There’s a war against black men and boys in this country. There’s also a backlash against women and people with disabilities and the elderly. The forces in all these outrages are the same. The aim is to make all of the United States into a gated community. On the one side are the prisons and warehousing institutions; on the other side, the sanitized neighborhood resorts. I hear the voice: “Sorry, Sir, you can’t come in here.” In my case it’s always a security guard who doesn’t know a guide dog from an elephant. In Trayvon’s case it was a souped up self important member of a neighborhood watch who had no idea what a neighborhood really means. I think all people with disabilities know a great deal about this. I grieve for Trayvon’s family. I haven’t been able to stop thinking about him and will never forget.  

Learning to be afraid, to sense your vulnerability, is to recognize, in whatever neighborhood or room your very immanence is bothersome at best—and really that’s the best you can count on. From bothersome you descend quickly to the status of a foreign problem, and then to mild or medium hot threat or worse. Consider the tragedy of Keith Lamont Scott; consider Charleena Lyles; Brian Claunch; Robert Ethan Saylor; consider that half of the people killed by police in the United States are disabled.

One wish of mine is that Americans will pay attention to the fact that all outlier bodies have been essentially criminalized—that is, the foreign body is now imagined to be illegal.

Free Cookies, Evident Dignities

No one gets a free cookie in the work camp called America. You kids get back to work. Get on your scabby knees and scrub the jetsam.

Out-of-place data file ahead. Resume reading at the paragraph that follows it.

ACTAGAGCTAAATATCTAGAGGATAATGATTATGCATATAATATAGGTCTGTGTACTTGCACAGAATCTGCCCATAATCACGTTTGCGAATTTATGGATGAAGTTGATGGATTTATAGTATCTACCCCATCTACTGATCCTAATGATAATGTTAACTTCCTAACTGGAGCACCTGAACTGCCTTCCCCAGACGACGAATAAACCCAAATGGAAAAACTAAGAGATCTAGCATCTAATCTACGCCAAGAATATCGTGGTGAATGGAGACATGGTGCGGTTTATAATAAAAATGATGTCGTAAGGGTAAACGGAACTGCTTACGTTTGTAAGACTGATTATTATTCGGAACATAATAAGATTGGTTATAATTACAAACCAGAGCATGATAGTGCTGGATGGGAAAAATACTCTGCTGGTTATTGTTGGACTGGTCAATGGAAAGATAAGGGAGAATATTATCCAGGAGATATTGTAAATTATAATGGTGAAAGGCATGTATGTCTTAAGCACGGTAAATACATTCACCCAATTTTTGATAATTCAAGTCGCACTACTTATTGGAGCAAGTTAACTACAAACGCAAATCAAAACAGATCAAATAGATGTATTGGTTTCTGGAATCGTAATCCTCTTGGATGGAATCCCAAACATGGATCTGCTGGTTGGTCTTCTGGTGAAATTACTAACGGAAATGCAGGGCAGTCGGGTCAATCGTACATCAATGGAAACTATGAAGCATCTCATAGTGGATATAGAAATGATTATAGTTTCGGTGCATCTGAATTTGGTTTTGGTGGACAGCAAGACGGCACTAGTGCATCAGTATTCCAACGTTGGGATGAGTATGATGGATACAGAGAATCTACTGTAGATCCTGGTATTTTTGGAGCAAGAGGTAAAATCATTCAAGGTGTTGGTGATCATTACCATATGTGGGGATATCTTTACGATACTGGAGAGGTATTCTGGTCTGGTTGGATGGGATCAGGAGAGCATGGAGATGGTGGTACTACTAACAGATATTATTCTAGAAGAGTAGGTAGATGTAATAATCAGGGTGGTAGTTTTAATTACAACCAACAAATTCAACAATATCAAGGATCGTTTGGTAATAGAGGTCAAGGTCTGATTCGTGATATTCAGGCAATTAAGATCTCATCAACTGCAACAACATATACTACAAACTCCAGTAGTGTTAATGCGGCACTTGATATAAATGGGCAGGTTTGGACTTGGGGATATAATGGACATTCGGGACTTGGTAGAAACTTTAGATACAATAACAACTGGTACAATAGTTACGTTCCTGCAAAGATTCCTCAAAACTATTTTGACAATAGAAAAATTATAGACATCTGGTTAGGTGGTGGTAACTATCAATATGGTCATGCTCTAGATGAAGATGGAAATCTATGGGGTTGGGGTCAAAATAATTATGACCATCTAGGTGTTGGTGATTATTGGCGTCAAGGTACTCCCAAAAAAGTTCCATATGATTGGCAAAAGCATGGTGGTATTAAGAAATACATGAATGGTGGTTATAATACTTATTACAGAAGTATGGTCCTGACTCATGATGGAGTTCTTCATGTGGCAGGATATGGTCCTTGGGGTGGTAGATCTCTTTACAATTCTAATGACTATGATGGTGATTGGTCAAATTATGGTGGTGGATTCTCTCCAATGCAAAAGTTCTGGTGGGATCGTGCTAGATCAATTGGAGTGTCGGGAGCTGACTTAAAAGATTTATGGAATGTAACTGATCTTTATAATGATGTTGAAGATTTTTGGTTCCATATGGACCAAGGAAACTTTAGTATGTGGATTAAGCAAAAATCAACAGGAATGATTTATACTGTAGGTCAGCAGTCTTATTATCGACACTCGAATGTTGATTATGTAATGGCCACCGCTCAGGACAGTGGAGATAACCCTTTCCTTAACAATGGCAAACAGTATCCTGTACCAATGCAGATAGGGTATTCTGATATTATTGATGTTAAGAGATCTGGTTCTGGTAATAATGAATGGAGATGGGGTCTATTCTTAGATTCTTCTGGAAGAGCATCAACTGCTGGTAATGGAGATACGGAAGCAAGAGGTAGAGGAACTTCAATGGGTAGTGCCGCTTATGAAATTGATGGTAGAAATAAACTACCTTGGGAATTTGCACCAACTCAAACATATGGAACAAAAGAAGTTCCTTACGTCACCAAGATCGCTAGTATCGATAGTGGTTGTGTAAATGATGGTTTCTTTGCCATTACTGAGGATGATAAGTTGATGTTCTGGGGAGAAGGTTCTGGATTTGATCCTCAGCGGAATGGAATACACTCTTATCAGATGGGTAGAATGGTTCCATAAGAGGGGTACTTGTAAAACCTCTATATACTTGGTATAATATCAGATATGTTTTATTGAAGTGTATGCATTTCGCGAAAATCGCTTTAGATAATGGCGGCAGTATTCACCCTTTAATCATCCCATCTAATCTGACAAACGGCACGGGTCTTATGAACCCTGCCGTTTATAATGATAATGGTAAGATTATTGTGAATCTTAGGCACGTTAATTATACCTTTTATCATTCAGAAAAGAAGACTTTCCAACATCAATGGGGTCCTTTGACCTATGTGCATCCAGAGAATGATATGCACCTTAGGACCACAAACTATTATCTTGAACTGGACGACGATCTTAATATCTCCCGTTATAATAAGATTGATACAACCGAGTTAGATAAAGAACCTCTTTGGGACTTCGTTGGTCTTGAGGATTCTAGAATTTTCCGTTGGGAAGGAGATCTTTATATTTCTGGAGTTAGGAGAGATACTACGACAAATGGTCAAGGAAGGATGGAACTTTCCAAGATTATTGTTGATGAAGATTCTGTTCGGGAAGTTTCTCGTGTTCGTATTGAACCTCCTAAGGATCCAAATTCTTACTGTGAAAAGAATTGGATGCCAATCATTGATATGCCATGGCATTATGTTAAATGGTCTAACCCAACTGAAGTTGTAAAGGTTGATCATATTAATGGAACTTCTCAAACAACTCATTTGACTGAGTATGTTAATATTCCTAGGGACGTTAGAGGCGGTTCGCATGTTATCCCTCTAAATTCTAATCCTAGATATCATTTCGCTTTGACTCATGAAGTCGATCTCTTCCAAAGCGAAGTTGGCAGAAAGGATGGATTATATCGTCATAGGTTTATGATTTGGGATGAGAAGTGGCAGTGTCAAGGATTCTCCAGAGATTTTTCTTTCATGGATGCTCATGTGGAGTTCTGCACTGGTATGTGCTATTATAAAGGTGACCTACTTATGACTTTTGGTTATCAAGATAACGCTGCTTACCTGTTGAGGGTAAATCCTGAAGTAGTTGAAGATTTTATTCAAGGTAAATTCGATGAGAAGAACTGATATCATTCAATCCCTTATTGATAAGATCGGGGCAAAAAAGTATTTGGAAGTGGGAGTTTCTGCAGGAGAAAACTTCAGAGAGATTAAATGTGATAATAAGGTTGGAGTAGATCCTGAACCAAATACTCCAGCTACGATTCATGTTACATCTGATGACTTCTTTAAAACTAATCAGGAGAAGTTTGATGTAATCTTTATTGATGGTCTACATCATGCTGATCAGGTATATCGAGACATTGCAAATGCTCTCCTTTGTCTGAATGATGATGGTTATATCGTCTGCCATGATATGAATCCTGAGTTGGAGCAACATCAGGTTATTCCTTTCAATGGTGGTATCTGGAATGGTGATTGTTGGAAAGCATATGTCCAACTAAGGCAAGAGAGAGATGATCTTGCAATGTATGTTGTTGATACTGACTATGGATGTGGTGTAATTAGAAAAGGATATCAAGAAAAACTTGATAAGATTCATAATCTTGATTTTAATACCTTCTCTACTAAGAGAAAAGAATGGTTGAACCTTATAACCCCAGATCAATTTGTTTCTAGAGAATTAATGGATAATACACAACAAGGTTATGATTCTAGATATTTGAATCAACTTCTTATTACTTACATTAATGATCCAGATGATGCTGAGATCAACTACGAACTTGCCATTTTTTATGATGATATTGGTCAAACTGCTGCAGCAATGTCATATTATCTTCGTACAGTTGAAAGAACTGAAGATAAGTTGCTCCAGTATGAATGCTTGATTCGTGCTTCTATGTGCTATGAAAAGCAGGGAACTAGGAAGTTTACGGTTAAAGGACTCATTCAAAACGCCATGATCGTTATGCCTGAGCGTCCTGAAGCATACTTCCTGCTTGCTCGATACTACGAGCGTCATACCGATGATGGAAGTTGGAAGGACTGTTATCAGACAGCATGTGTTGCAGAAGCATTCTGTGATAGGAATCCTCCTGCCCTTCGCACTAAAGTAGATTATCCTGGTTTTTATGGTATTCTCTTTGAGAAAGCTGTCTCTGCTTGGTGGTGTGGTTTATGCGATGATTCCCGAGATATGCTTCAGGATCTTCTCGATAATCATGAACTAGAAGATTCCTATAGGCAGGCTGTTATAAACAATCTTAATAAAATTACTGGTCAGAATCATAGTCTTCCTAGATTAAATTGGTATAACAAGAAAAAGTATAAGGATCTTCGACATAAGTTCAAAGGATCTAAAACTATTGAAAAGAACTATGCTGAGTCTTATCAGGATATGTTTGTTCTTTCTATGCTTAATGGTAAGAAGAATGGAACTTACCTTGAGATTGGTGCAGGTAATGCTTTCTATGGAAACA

Last night two cabs in Brooklyn refused to give me a ride. No to the guide dog. No to the man.

The man was told, despite the ardor evident in his heart, and perhaps observable on his smiling face to get back on his scabby knees.

No taxi. No cookie. Same old.

I never get used to it.

This came after a beautiful poetry reading honoring the late poet Deborah Tall at Bookcourt, a lovely indie bookshop. We had a good turnout and wonderful readers and wisdom and lyrical intelligence were all about us. About. We were about together honoring a poet who passed away young and who’s posthumously published final book is now out.

I said to someone, “well they can’t take our souls” in reference to Trump. Later I had to say it about the taxi men. You can’t have my big plush heart you bastards. And I’m terribly sorry no one gave you a free cookie. I haven’t gotten mine either.

Meanwhile I almost got run over yesterday while walking down Sixth Avenue when a bicycle messenger ran a red light and almost struck me, save that my guide dog made a quick maneuver and saved us both.

Meanwhile strangers, pedestrians, witnesses jeered the bicyclist who fell of his damned bike and was scrambling to get to his feet.

Meanwhile I thought he’s just another guy who didn’t get his cookie. I couldn’t be angry. I was alive. He was alive. We went our separate ways.